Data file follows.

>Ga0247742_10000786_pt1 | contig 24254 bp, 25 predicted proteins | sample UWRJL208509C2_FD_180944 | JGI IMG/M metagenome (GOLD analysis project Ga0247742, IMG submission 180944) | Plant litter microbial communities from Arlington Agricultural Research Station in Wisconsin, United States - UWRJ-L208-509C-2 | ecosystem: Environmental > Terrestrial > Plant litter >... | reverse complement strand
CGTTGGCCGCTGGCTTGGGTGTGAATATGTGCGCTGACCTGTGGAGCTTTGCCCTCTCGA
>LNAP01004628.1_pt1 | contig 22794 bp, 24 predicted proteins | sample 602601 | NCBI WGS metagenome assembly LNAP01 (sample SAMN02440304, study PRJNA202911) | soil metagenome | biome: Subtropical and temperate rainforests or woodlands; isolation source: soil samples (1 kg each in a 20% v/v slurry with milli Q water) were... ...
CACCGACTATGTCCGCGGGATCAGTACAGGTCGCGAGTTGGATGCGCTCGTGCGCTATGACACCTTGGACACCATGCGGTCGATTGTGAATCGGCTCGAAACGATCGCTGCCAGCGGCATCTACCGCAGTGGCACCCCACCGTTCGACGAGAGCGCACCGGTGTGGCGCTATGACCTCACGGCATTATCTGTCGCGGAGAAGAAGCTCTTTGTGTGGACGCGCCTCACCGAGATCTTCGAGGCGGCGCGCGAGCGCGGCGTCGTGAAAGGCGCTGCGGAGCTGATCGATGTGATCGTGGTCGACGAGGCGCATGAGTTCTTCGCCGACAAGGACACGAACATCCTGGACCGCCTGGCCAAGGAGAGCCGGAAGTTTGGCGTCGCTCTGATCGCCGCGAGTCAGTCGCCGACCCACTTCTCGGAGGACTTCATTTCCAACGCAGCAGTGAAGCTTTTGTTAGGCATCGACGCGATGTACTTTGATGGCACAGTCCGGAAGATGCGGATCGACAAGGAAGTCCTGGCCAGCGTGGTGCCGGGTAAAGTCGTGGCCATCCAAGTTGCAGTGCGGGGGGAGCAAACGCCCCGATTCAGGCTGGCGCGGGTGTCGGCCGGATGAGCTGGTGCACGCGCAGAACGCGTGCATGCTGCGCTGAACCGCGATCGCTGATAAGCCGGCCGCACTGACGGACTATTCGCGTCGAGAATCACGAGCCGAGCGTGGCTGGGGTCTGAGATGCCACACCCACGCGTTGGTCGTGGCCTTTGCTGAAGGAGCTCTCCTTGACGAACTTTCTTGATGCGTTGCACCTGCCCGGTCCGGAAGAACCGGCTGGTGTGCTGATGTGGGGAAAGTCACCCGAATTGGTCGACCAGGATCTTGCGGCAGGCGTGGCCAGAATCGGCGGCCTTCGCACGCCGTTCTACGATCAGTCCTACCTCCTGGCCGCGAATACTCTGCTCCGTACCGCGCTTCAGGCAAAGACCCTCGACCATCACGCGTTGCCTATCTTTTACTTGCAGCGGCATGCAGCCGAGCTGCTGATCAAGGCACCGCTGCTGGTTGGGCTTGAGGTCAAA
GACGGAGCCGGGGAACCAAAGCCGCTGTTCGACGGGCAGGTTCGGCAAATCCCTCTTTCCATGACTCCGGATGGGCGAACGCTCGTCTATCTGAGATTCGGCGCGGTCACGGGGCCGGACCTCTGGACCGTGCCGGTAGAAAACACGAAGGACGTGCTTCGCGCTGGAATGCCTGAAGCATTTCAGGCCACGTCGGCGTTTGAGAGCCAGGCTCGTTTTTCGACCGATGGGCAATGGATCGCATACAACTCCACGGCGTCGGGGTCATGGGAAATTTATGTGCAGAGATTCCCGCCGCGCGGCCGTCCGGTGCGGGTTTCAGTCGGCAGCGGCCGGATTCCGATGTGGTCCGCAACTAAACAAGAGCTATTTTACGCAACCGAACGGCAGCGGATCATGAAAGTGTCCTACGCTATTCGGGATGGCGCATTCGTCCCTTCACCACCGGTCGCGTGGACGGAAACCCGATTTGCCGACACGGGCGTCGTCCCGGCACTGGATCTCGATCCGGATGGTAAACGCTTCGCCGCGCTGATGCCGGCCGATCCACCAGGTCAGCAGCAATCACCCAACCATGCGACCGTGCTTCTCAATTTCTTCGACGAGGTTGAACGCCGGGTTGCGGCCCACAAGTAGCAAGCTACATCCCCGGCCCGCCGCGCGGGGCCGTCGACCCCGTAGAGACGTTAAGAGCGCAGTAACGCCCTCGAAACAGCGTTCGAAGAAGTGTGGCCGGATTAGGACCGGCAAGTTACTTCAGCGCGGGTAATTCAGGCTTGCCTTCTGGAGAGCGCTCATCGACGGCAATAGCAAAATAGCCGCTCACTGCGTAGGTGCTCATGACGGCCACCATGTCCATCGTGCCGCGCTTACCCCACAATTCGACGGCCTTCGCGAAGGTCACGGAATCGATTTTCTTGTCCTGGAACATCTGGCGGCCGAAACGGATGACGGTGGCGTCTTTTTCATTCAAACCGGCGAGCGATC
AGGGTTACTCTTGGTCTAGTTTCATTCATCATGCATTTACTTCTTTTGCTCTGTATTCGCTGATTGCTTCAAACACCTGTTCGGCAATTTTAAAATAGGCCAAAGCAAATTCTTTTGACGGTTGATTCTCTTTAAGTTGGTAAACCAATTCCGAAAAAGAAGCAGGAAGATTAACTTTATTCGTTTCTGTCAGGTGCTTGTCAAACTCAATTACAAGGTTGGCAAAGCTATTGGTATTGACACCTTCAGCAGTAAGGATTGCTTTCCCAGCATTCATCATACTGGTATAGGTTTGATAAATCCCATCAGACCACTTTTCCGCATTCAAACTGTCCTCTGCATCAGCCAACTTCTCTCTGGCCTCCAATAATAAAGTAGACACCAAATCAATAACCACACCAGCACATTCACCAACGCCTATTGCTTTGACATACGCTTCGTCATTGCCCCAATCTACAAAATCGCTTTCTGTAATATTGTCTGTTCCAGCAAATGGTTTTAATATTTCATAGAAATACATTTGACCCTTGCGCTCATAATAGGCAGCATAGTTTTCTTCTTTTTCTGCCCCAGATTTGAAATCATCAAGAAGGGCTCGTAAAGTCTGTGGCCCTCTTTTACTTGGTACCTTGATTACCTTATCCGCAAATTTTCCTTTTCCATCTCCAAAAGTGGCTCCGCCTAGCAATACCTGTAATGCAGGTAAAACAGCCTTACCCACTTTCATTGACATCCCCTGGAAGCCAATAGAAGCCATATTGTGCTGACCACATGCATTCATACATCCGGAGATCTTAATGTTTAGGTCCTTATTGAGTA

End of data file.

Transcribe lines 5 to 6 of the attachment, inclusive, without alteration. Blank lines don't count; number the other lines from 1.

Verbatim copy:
GACGGAGCCGGGGAACCAAAGCCGCTGTTCGACGGGCAGGTTCGGCAAATCCCTCTTTCCATGACTCCGGATGGGCGAACGCTCGTCTATCTGAGATTCGGCGCGGTCACGGGGCCGGACCTCTGGACCGTGCCGGTAGAAAACACGAAGGACGTGCTTCGCGCTGGAATGCCTGAAGCATTTCAGGCCACGTCGGCGTTTGAGAGCCAGGCTCGTTTTTCGACCGATGGGCAATGGATCGCATACAACTCCACGGCGTCGGGGTCATGGGAAATTTATGTGCAGAGATTCCCGCCGCGCGGCCGTCCGGTGCGGGTTTCAGTCGGCAGCGGCCGGATTCCGATGTGGTCCGCAACTAAACAAGAGCTATTTTACGCAACCGAACGGCAGCGGATCATGAAAGTGTCCTACGCTATTCGGGATGGCGCATTCGTCCCTTCACCACCGGTCGCGTGGACGGAAACCCGATTTGCCGACACGGGCGTCGTCCCGGCACTGGATCTCGATCCGGATGGTAAACGCTTCGCCGCGCTGATGCCGGCCGATCCACCAGGTCAGCAGCAATCACCCAACCATGCGACCGTGCTTCTCAATTTCTTCGACGAGGTTGAACGCCGGGTTGCGGCCCACAAGTAGCAAGCTACATCCCCGGCCCGCCGCGCGGGGCCGTCGACCCCGTAGAGACGTTAAGAGCGCAGTAACGCCCTCGAAACAGCGTTCGAAGAAGTGTGGCCGGATTAGGACCGGCAAGTTACTTCAGCGCGGGTAATTCAGGCTTGCCTTCTGGAGAGCGCTCATCGACGGCAATAGCAAAATAGCCGCTCACTGCGTAGGTGCTCATGACGGCCACCATGTCCATCGTGCCGCGCTTACCCCACAATTCGACGGCCTTCGCGAAGGTCACGGAATCGATTTTCTTGTCCTGGAACATCTGGCGGCCGAAACGGATGACGGTGGCGTCTTTTTCATTCAAACCGGCGAGCGATC
AGGGTTACTCTTGGTCTAGTTTCATTCATCATGCATTTACTTCTTTTGCTCTGTATTCGCTGATTGCTTCAAACACCTGTTCGGCAATTTTAAAATAGGCCAAAGCAAATTCTTTTGACGGTTGATTCTCTTTAAGTTGGTAAACCAATTCCGAAAAAGAAGCAGGAAGATTAACTTTATTCGTTTCTGTCAGGTGCTTGTCAAACTCAATTACAAGGTTGGCAAAGCTATTGGTATTGACACCTTCAGCAGTAAGGATTGCTTTCCCAGCATTCATCATACTGGTATAGGTTTGATAAATCCCATCAGACCACTTTTCCGCATTCAAACTGTCCTCTGCATCAGCCAACTTCTCTCTGGCCTCCAATAATAAAGTAGACACCAAATCAATAACCACACCAGCACATTCACCAACGCCTATTGCTTTGACATACGCTTCGTCATTGCCCCAATCTACAAAATCGCTTTCTGTAATATTGTCTGTTCCAGCAAATGGTTTTAATATTTCATAGAAATACATTTGACCCTTGCGCTCATAATAGGCAGCATAGTTTTCTTCTTTTTCTGCCCCAGATTTGAAATCATCAAGAAGGGCTCGTAAAGTCTGTGGCCCTCTTTTACTTGGTACCTTGATTACCTTATCCGCAAATTTTCCTTTTCCATCTCCAAAAGTGGCTCCGCCTAGCAATACCTGTAATGCAGGTAAAACAGCCTTACCCACTTTCATTGACATCCCCTGGAAGCCAATAGAAGCCATATTGTGCTGACCACATGCATTCATACATCCGGAGATCTTAATGTTTAGGTCCTTATTGAGTA